One day a few years ago a pastor that I admire and look up to very much commented that “One does not find God. God finds us.” He asked us to stop and think of the ramifications of this idea in our own lives for a moment. Besides the fact that I nearly idolize this man, for his insight, his brilliant mind, his passion for the Divine in all things, his tender open heart, and his example as a human being, I still found his statement and question very apropos to my own personal experience of “God finding me.” It was, in essence, exactly what happened to me. Something I have already spoken about in the past. It wasn’t that I was not seeking, it was just rather unexpected and sublimely more impactful and transcendent an experience than I expected it to be when “God found me.” Something I will never forget. And quite probably something that will keep me a believer in the God concept for the rest of my life. And also keep me attempting to connect more deeply with He/She/It as much as I can as well.
When friends in my business ask me how I can possibly believe in a God – for there is no more secular nor liberal place in the world today than in the arts and entertainment business – I always respond that I completely understand and relate to the atheist and agnostic identity. I wore it for years. I dig it. It’s a very cool, practical, logical, and intelligent place to live. But for better or worse it is not a luxury I am able to afford now. God simply wouldn’t allow it. He found me alright. Yanked me up by my hair and dragged my ass into being “a believer.” The Divine showed itself to me in a way that I simply could no longer deny. There wasn’t really a lot of choice in the matter at first for me. Eventually I came around and deliberately decided it wasn’t such a bad idea to take it on. (Still doesn’t mean I can prove this “Divinity’s” existence though.)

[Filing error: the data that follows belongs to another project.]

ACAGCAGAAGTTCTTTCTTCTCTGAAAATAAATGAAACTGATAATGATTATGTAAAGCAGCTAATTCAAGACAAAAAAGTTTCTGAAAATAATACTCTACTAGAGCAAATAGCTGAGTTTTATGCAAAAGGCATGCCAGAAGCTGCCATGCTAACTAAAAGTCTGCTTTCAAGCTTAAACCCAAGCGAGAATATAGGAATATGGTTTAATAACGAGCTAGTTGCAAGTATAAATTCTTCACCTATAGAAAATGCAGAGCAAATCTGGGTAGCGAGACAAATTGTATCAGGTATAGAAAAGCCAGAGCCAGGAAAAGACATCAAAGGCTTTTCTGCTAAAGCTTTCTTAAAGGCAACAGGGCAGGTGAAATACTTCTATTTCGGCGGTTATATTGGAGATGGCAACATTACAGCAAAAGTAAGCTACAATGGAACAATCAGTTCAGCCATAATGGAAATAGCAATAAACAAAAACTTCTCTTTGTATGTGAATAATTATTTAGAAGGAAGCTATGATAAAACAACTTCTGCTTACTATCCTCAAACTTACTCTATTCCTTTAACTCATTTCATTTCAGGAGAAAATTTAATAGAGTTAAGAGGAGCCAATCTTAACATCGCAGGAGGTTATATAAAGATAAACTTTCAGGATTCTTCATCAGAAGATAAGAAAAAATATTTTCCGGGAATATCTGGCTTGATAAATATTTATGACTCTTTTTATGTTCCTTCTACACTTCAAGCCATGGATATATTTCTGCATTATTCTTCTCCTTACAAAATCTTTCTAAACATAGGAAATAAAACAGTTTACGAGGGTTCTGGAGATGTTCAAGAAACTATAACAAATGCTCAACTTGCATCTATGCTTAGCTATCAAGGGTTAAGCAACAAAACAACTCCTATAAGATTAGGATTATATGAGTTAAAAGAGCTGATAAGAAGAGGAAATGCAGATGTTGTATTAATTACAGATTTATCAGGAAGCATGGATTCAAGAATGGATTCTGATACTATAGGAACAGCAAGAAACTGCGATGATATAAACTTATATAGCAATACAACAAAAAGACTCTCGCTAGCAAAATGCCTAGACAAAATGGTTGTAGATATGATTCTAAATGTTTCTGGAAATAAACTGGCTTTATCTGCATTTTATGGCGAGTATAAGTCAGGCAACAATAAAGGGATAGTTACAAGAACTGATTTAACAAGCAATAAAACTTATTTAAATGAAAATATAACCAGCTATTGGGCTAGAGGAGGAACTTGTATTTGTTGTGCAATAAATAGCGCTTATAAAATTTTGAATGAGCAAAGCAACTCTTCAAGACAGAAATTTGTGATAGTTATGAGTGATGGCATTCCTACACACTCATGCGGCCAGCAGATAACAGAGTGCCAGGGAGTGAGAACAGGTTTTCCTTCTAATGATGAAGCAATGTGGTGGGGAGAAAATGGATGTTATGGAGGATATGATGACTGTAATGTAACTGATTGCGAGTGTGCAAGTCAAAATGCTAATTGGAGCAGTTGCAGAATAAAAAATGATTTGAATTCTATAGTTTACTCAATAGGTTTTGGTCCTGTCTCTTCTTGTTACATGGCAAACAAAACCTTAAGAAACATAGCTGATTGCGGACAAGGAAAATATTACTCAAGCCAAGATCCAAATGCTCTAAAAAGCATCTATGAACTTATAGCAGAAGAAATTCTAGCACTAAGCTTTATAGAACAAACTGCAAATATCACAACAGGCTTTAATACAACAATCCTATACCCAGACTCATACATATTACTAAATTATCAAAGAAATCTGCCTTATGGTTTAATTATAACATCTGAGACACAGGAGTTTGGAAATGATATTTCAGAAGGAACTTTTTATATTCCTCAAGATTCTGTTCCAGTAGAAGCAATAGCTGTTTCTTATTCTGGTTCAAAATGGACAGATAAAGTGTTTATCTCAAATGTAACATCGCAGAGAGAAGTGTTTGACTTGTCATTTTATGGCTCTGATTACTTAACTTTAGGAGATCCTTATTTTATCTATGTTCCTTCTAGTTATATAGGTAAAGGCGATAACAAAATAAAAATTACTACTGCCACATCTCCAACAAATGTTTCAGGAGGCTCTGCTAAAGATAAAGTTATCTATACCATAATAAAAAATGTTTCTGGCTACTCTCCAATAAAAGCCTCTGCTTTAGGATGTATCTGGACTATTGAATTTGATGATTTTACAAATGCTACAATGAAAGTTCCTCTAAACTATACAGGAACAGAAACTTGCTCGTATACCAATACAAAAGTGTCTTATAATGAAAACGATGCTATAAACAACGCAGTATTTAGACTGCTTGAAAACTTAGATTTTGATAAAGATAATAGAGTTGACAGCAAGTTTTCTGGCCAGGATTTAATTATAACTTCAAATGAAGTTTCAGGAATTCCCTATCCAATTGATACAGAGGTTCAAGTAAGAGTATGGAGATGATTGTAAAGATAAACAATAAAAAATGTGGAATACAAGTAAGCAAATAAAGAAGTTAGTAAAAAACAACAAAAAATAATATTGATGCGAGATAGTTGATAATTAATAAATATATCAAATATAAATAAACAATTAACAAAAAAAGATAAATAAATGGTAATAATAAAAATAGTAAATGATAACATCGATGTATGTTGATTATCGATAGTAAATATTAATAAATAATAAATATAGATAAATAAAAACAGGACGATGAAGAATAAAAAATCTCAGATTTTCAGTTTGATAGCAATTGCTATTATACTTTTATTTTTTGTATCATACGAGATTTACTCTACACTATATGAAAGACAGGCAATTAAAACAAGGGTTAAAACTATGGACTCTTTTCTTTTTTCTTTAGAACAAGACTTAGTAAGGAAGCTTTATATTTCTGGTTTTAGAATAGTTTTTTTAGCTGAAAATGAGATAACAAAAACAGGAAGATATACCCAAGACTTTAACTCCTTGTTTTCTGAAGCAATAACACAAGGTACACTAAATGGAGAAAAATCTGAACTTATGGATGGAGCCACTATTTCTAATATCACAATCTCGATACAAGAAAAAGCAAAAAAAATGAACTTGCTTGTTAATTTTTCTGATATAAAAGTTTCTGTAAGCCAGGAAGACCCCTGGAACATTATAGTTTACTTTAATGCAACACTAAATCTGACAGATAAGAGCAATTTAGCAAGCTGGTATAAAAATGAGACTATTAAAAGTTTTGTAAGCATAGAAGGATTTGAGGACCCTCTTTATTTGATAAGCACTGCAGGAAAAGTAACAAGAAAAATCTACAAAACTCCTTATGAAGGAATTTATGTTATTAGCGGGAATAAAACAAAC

Some have asked me over the years if I don’t feel a moral imperative to share my belief in a God with others – much like Mr. Dawkins or Mr. Collins have done — so that others might be “saved” or live better lives. But I tend to shy away from such actions unless specifically requested by someone to tell a story or two or to relate to them why I have found a relationship with a God beneficial to me. I don’t necessarily believe that all humans need to be “saved,” and even if some do, I certainly don’t believe that there is only one way to save them.